Poll: Americans Uncertain About Role in Middle East Conflicts
A recent survey by the Saint Leo University Polling Institute shows that Americans are uncertain about the role that the United States should play in renewed conflicts in the Middle East.
“The number of respondents who list national security, terrorism, and foreign affairs as their largest concerns going into the November election has quadrupled since June,” said Frank Orlando, instructor of political science at Saint Leo University. “This may advantage candidates who have experience in dealing with foreign policy and security. Still, voters remain divided over what steps the government should take around the world.”
Participants were polled on in what scenario they'd support United States military intervention in the Middle East. Results show there is only limited support for a “boots on the ground” approach to the rapidly changing situation and would only be strongly supported in extreme situations like if American civilians have been murdered.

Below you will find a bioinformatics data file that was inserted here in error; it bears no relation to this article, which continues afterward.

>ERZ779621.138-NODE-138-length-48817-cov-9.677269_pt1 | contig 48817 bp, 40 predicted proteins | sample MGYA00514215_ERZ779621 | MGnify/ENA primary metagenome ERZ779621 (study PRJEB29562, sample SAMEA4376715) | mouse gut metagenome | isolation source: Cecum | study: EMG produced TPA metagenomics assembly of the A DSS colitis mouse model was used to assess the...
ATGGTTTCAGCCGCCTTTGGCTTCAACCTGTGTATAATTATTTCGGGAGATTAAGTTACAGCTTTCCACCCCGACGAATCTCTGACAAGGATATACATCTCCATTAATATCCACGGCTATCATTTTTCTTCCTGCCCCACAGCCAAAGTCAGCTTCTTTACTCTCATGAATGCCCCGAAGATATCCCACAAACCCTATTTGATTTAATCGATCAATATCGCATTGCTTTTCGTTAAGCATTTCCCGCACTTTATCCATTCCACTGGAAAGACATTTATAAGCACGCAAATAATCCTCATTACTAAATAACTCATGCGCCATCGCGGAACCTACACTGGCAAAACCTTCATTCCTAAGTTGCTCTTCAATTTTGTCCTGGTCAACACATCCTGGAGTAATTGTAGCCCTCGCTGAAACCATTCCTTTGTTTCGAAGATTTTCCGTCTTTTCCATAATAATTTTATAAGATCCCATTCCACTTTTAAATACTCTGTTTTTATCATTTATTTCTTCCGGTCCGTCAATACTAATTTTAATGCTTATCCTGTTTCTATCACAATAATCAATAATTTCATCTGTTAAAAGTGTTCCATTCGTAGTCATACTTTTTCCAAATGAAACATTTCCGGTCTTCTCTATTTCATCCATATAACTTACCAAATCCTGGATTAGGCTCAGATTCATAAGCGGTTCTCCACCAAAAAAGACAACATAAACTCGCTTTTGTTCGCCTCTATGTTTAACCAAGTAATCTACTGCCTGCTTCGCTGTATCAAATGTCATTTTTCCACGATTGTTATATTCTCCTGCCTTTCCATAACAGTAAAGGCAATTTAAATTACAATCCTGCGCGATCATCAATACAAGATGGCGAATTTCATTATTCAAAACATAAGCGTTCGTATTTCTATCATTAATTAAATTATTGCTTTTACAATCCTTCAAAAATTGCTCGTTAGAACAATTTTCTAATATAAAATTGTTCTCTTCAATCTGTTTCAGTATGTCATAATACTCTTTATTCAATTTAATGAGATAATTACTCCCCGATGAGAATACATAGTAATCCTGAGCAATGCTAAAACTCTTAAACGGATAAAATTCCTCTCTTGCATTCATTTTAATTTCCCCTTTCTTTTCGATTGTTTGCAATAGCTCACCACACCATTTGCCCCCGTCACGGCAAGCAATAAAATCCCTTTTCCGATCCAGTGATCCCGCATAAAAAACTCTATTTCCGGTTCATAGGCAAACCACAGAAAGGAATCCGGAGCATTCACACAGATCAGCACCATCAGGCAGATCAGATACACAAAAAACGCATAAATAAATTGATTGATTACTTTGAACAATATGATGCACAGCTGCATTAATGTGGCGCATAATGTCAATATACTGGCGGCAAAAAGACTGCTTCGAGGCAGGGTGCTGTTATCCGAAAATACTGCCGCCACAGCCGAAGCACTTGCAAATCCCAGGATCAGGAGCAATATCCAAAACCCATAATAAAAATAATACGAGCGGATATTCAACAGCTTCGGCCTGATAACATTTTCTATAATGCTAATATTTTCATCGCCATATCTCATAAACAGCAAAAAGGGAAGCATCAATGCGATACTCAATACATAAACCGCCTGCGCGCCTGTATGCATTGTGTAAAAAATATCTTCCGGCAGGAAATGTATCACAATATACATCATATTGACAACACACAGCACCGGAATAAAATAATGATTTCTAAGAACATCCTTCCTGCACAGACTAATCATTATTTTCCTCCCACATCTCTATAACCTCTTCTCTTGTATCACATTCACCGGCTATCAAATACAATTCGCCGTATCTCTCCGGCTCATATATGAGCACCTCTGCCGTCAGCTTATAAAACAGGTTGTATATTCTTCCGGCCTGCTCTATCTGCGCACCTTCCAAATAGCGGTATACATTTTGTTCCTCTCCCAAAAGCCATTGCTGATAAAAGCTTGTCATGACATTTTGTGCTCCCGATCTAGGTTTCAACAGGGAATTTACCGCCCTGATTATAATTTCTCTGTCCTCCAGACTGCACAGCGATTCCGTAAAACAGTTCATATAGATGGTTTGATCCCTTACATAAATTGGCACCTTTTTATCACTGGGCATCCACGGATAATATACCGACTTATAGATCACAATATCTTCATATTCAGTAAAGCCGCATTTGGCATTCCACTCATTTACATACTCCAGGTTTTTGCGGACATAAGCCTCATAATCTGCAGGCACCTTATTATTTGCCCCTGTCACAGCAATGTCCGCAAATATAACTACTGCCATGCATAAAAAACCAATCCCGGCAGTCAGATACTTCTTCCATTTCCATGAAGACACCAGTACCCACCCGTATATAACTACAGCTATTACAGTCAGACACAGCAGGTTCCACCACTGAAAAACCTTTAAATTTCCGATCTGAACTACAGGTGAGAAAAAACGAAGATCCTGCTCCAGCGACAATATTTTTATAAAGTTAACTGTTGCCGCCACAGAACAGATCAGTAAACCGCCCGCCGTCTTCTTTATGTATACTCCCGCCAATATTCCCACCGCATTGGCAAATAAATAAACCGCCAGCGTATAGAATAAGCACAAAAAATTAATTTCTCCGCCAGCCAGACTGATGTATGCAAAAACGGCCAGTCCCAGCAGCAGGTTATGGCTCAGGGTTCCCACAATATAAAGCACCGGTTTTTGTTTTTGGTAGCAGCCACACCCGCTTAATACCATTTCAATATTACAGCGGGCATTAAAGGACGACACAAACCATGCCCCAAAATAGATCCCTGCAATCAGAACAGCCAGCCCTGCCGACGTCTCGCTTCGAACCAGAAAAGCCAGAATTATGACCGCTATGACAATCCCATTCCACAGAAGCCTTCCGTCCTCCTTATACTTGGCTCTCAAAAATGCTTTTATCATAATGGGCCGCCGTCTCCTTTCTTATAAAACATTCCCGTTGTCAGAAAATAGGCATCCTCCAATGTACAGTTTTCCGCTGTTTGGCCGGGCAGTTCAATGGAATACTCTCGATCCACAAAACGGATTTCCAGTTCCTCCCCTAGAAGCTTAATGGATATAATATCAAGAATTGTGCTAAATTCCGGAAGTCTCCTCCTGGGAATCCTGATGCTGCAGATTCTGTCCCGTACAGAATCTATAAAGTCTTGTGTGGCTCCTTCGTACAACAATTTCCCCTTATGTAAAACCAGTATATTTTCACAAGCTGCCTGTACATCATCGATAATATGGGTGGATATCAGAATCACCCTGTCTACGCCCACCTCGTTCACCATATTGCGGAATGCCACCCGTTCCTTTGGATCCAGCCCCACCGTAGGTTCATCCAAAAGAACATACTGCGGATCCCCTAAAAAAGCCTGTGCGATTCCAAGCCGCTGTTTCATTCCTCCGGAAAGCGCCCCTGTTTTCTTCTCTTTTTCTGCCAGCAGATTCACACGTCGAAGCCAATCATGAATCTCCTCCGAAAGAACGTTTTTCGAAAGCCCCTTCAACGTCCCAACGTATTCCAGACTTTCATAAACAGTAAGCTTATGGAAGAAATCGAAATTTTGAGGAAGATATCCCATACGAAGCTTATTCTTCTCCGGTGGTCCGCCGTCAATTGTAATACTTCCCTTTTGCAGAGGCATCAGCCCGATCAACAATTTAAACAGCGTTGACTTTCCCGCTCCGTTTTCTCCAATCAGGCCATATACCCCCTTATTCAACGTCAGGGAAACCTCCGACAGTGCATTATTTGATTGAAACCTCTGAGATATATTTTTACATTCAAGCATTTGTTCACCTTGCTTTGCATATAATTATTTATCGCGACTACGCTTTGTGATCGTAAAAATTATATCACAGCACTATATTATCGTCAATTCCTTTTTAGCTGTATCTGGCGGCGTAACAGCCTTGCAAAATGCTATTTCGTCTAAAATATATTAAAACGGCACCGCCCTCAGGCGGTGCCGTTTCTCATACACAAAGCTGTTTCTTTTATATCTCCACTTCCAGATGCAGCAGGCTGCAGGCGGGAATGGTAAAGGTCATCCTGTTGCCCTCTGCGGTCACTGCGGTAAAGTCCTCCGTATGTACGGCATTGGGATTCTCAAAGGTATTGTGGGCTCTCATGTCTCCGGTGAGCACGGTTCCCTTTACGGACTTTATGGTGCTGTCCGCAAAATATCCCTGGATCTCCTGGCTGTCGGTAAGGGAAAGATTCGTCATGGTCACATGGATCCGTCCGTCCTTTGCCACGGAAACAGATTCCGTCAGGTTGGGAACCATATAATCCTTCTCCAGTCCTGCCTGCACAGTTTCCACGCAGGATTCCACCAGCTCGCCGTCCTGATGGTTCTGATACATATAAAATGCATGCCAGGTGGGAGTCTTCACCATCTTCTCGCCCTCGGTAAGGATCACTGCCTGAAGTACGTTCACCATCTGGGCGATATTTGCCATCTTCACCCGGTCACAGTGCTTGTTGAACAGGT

“President Obama appears to be hewing closely to public opinion by promising that the U.S. will not put boots on the ground to stop the ISIS threat. As far as when we should intervene, it's clear that the closer the threat hits home, the more support for intervention exists, as we would expect. After the bombings in the Gaza Strip over the summer, a majority of Americans still favor action if Israel is attacked,” Orlando noted.
To view the Saint Leo University Polling Institute’s survey results about national politics and policy, including methodology, visit the polling institute’s website, http://polls.saintleo.edu. You can also follow the institute on Twitter @saintleopolls. Saint Leo’s main website is www.saintleo.edu